UK estate agent fees & The Tenant Fees Act (2019)
Renting can be complicated. For example, since the Tenant Fees Act of 2019, it’s illegal for tenants to be charged estate agent fees in the UK, including admin and agency fees. The Mix explains the new rules, as well as other things to bear in mind when you’re looking to rent.
How much are admin fees for renting?
Previously, one of the main questions people would look up when renting would be ‘How much are admin fees for renting? Now you don’t have to, because the average estate agent fee (for online estate agents, high street estate agents and in person ones) is approximately £0.00.
Yep, that’s right. Before 2019, average estate agent fees in the UK were getting astronomical, so the government decided to step in. So, nowadays if your landlord or agent is trying to charge you admin or agency fees when you start renting, they’re breaking the law.
This is because the Tenant Fees Act of 2019, only allows landlords or their agents to charge tenants for: the rent, the tenancy deposit, a holding deposit (generally a weeks rent), two kinds of default fees…and they can also charge you up to £50 if you need to change the tenancy agreement (such as if another person moves in, or you can convince them to allow you to have a pet, even if it wasn’t included in your original contract). Okay, so maybe only was the wrong word. But, hey, it’s still better than before.
If your landlord does try to charge UK estate agent fees or breaks the law in any other way, you might want to report them to the Property Ombudsman. They’ll review them for any malpractice.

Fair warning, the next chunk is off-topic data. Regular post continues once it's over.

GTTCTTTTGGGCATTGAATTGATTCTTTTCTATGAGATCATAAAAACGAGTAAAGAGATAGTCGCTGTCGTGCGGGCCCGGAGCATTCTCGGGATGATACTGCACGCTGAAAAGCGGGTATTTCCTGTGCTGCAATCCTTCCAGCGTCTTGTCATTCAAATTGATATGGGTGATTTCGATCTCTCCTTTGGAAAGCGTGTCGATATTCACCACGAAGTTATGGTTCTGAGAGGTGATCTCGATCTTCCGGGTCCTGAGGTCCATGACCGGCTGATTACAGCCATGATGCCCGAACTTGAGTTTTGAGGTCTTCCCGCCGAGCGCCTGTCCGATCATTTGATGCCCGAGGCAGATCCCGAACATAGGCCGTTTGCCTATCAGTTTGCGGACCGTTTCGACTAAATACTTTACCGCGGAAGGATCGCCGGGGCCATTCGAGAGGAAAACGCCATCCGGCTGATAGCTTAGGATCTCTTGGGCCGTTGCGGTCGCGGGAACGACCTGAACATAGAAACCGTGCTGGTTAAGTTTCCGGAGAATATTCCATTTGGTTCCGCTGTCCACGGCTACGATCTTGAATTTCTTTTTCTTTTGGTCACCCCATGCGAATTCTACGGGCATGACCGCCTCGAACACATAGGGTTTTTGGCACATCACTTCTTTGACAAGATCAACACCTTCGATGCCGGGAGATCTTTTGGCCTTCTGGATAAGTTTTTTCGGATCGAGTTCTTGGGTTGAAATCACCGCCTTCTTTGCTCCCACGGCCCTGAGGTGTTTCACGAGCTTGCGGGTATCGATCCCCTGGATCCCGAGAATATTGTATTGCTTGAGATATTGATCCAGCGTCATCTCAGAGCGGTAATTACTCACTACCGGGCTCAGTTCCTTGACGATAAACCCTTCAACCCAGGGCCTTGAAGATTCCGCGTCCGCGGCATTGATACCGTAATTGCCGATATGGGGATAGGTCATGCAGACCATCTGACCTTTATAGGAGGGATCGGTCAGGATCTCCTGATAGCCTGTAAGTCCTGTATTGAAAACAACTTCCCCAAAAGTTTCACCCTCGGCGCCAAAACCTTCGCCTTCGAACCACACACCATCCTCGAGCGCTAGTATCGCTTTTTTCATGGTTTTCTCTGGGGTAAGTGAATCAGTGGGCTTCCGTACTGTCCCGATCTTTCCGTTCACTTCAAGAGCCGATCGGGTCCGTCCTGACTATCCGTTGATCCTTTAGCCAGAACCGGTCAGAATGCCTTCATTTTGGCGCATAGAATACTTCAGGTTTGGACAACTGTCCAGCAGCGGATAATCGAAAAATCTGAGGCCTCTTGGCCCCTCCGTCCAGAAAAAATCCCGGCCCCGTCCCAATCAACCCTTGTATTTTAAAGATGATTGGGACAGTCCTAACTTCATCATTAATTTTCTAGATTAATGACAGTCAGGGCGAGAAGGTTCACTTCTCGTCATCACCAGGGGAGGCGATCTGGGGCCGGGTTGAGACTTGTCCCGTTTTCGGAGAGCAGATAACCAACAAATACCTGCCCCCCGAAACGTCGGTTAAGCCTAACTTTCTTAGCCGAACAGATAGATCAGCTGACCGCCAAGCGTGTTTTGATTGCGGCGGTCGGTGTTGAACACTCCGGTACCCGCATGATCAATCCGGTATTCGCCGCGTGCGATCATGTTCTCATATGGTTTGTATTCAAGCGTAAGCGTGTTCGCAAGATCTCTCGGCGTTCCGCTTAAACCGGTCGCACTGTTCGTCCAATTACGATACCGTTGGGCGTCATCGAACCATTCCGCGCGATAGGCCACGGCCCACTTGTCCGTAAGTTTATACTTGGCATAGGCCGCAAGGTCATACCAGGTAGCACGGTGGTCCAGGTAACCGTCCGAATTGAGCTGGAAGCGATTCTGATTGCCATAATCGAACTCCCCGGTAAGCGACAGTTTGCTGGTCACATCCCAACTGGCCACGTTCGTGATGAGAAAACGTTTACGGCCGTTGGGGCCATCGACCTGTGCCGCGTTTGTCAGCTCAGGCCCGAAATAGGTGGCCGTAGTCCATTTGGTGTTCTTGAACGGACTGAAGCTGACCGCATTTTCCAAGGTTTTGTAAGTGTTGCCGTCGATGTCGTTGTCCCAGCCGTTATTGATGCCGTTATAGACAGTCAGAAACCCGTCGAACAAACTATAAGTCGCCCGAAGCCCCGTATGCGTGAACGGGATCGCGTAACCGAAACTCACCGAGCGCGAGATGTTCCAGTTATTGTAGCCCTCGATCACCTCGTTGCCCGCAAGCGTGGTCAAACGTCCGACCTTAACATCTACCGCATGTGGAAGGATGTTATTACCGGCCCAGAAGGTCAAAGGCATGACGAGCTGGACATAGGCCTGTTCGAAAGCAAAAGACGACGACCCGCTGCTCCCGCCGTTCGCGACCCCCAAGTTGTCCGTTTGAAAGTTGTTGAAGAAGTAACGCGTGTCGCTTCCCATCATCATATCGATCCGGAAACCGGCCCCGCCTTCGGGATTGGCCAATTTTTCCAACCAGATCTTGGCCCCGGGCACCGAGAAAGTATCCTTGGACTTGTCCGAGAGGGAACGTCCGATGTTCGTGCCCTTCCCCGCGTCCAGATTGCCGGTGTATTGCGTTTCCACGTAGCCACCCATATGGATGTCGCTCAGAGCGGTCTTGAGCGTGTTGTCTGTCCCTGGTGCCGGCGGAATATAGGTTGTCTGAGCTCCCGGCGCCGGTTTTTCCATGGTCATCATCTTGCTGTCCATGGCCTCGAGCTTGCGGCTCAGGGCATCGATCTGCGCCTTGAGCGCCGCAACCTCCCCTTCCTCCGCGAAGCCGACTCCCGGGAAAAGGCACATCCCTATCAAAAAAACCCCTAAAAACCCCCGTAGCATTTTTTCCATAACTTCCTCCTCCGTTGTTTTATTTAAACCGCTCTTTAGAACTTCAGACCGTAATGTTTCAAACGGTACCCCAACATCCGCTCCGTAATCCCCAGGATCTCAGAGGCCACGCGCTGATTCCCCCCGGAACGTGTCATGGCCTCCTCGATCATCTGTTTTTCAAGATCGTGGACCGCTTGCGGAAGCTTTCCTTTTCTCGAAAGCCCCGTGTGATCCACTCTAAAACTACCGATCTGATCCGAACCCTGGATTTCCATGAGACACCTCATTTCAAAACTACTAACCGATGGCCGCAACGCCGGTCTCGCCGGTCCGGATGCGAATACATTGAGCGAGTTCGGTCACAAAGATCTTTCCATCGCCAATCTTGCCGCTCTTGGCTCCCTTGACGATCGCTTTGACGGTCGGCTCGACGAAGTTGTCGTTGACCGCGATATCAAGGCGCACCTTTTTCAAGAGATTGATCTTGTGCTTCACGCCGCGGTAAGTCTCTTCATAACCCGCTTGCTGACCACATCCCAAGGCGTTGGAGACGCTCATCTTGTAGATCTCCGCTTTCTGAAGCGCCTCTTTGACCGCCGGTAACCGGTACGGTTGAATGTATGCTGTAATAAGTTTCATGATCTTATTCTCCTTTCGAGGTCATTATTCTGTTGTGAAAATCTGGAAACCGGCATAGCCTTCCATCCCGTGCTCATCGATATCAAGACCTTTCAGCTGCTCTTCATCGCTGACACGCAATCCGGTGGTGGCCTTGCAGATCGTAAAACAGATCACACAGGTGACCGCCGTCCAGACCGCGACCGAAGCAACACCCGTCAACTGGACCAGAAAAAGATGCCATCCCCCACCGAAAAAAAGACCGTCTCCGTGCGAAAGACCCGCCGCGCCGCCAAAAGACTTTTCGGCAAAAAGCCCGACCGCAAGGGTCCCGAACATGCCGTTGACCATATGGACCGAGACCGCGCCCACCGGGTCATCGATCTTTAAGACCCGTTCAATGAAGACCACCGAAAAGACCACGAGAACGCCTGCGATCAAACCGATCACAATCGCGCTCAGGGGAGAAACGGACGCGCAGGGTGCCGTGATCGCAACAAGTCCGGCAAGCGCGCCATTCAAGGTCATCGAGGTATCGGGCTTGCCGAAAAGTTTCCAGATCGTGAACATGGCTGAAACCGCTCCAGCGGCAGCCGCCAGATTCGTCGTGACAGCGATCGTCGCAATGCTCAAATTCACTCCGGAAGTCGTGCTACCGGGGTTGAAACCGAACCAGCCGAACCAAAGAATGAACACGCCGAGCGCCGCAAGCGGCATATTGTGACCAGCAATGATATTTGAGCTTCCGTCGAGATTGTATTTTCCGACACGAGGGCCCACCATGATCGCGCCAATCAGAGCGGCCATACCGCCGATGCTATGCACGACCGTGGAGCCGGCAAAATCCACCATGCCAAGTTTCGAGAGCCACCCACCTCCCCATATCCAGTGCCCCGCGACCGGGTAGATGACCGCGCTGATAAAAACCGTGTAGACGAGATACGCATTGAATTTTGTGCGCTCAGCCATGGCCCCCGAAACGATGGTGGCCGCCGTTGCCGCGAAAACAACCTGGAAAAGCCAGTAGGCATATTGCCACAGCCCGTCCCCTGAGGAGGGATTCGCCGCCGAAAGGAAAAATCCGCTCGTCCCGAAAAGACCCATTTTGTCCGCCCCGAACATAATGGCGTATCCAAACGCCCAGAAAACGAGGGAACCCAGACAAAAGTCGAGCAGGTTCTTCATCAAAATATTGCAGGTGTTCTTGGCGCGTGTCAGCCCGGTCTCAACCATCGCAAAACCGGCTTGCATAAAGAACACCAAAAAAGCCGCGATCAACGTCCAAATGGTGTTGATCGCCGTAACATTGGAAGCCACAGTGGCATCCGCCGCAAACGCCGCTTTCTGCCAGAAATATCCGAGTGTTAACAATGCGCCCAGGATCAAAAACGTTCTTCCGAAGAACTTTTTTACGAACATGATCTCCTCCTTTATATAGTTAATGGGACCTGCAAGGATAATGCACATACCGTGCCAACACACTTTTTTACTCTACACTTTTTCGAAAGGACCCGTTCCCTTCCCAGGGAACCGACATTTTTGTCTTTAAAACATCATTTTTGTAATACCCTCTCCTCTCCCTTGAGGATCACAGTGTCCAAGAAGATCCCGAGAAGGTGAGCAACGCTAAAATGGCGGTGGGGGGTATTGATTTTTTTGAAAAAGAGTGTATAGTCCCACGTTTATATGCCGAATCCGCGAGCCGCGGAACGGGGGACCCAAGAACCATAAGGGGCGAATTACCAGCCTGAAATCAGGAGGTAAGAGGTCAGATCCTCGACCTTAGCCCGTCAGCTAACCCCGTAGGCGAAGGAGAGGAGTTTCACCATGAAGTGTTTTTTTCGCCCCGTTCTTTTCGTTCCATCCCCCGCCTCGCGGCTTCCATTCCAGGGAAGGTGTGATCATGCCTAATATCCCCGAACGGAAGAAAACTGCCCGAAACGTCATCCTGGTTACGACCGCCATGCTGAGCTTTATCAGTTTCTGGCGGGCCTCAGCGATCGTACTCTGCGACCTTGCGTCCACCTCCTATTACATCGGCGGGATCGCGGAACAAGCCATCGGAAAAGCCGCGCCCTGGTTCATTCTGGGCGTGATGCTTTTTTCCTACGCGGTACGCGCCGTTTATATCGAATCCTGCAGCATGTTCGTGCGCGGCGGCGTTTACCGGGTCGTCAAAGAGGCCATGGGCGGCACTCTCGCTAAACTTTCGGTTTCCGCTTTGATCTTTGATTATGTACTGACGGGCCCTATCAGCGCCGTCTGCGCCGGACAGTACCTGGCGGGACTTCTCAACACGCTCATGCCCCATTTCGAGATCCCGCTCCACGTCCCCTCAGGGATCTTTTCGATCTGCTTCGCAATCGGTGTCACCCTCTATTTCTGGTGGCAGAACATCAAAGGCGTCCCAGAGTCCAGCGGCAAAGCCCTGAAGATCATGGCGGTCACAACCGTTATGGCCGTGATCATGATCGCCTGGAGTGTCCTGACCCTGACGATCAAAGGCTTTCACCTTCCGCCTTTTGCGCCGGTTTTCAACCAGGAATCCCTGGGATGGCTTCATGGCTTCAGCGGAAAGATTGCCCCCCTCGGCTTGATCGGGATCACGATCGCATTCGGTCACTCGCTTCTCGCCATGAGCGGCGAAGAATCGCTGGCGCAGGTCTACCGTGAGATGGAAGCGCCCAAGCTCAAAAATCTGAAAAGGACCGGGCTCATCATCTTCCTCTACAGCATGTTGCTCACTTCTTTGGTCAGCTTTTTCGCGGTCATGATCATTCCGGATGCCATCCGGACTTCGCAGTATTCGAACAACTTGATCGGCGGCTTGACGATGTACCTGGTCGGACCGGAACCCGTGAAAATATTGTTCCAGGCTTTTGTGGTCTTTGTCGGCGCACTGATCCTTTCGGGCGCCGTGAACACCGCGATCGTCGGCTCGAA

What is a tenancy deposit?
A tenancy deposit is used to cover any damage you may cause while living somewhere. This means that you should get it back when you leave… unless you’ve spilled red wine all over the carpet and snapped the bed in two. So maybe go back to theirs for date night.
We know that deposits can be pretty complicated. To help, you can check out our article on rent deposits here. And remember, by law, the tenancy deposit can be no more than five weeks’ rent.
What is a holding deposit?
You pay a holding deposit before you sign your tenancy agreement as a guarantee that you’re definitely taking the house or flat. Essentially, it’s an adult version of no takesies-backsies.
But don’t fret, because you’ll get the holding deposit back once all the contracts are signed — or it’ll be included as part of your tenancy deposit. Either way, that money’s not going to waste. But make sure to ask the landlord or letting agent to give you written confirmation they received it, and a receipt. You know, just in case.
Can you get a holding deposit back?
Unfortunately, if you change your mind and don’t want to move in you won’t get your holding deposit back. The Mix spoke with a member of our community who agreed to rent somewhere with their partner, paid a holding deposit, then broke up with their partner and wanted to cancel. Regardless of the circumstances, legally you can’t get your deposit back. Some estate agents and landlords might be open to returning some of your money if you ask them really nicely. But they’re under no legal obligation to do so.